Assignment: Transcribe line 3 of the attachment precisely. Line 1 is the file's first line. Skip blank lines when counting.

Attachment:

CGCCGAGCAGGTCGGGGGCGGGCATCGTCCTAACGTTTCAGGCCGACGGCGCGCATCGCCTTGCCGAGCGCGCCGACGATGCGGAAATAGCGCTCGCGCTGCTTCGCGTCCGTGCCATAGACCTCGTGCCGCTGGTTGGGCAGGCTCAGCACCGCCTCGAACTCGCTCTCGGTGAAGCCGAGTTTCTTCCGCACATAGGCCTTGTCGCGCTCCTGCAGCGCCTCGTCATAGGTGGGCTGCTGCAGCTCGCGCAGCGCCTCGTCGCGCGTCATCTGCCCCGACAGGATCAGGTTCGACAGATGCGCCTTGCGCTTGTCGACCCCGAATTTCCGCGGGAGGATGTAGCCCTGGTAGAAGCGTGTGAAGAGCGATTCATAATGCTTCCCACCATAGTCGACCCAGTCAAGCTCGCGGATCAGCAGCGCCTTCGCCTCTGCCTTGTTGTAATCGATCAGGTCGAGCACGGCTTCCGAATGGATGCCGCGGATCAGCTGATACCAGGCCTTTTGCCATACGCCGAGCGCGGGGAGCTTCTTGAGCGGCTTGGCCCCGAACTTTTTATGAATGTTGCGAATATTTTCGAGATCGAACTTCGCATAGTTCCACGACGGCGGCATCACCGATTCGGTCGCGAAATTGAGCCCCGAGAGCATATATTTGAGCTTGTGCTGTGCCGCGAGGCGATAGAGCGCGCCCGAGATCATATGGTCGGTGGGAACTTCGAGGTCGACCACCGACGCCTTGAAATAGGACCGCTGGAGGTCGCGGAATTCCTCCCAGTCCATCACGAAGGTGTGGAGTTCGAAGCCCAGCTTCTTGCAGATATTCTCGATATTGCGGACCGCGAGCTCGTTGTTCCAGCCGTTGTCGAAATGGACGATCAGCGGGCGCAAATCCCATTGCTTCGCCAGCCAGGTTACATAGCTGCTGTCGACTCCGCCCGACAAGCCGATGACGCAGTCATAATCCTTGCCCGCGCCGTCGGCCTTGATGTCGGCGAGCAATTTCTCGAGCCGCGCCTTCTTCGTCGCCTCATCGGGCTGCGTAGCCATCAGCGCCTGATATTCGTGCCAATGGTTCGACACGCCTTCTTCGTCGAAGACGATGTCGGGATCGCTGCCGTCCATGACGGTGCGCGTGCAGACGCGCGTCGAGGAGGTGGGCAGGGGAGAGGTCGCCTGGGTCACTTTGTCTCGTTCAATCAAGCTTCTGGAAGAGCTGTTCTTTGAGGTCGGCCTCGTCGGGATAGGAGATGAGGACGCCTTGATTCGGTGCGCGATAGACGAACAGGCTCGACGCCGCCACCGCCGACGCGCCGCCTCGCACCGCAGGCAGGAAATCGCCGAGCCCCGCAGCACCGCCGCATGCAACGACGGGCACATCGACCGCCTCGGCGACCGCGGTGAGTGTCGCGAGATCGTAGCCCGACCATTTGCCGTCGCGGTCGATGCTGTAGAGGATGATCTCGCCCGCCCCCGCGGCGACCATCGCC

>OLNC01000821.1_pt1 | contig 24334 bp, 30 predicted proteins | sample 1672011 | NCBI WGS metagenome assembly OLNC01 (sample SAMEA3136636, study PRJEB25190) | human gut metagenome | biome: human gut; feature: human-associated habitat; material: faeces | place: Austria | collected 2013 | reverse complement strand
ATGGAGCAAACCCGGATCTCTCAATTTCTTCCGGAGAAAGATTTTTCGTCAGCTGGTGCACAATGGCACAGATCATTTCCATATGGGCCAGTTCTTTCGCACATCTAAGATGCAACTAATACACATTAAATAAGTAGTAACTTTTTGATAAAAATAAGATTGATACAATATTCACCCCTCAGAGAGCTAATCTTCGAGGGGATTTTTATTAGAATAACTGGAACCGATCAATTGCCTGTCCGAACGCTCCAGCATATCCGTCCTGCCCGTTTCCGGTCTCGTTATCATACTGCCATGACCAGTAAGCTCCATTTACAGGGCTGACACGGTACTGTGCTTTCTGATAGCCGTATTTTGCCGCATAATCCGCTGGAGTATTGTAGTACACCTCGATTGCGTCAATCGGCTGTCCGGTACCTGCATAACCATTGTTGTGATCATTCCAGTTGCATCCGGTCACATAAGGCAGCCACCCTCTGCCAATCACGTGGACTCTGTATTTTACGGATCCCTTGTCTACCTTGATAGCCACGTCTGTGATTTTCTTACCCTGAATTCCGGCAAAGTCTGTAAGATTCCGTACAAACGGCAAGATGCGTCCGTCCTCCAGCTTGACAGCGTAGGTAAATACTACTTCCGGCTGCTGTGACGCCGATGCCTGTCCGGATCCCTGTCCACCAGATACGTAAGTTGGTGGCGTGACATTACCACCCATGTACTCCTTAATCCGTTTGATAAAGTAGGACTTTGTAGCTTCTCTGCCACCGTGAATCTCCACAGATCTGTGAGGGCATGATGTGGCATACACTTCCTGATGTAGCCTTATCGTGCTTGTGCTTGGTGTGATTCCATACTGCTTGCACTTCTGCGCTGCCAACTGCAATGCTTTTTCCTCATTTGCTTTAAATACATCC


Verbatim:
ATGGAGCAAACCCGGATCTCTCAATTTCTTCCGGAGAAAGATTTTTCGTCAGCTGGTGCACAATGGCACAGATCATTTCCATATGGGCCAGTTCTTTCGCACATCTAAGATGCAACTAATACACATTAAATAAGTAGTAACTTTTTGATAAAAATAAGATTGATACAATATTCACCCCTCAGAGAGCTAATCTTCGAGGGGATTTTTATTAGAATAACTGGAACCGATCAATTGCCTGTCCGAACGCTCCAGCATATCCGTCCTGCCCGTTTCCGGTCTCGTTATCATACTGCCATGACCAGTAAGCTCCATTTACAGGGCTGACACGGTACTGTGCTTTCTGATAGCCGTATTTTGCCGCATAATCCGCTGGAGTATTGTAGTACACCTCGATTGCGTCAATCGGCTGTCCGGTACCTGCATAACCATTGTTGTGATCATTCCAGTTGCATCCGGTCACATAAGGCAGCCACCCTCTGCCAATCACGTGGACTCTGTATTTTACGGATCCCTTGTCTACCTTGATAGCCACGTCTGTGATTTTCTTACCCTGAATTCCGGCAAAGTCTGTAAGATTCCGTACAAACGGCAAGATGCGTCCGTCCTCCAGCTTGACAGCGTAGGTAAATACTACTTCCGGCTGCTGTGACGCCGATGCCTGTCCGGATCCCTGTCCACCAGATACGTAAGTTGGTGGCGTGACATTACCACCCATGTACTCCTTAATCCGTTTGATAAAGTAGGACTTTGTAGCTTCTCTGCCACCGTGAATCTCCACAGATCTGTGAGGGCATGATGTGGCATACACTTCCTGATGTAGCCTTATCGTGCTTGTGCTTGGTGTGATTCCATACTGCTTGCACTTCTGCGCTGCCAACTGCAATGCTTTTTCCTCATTTGCTTTAAATACATCC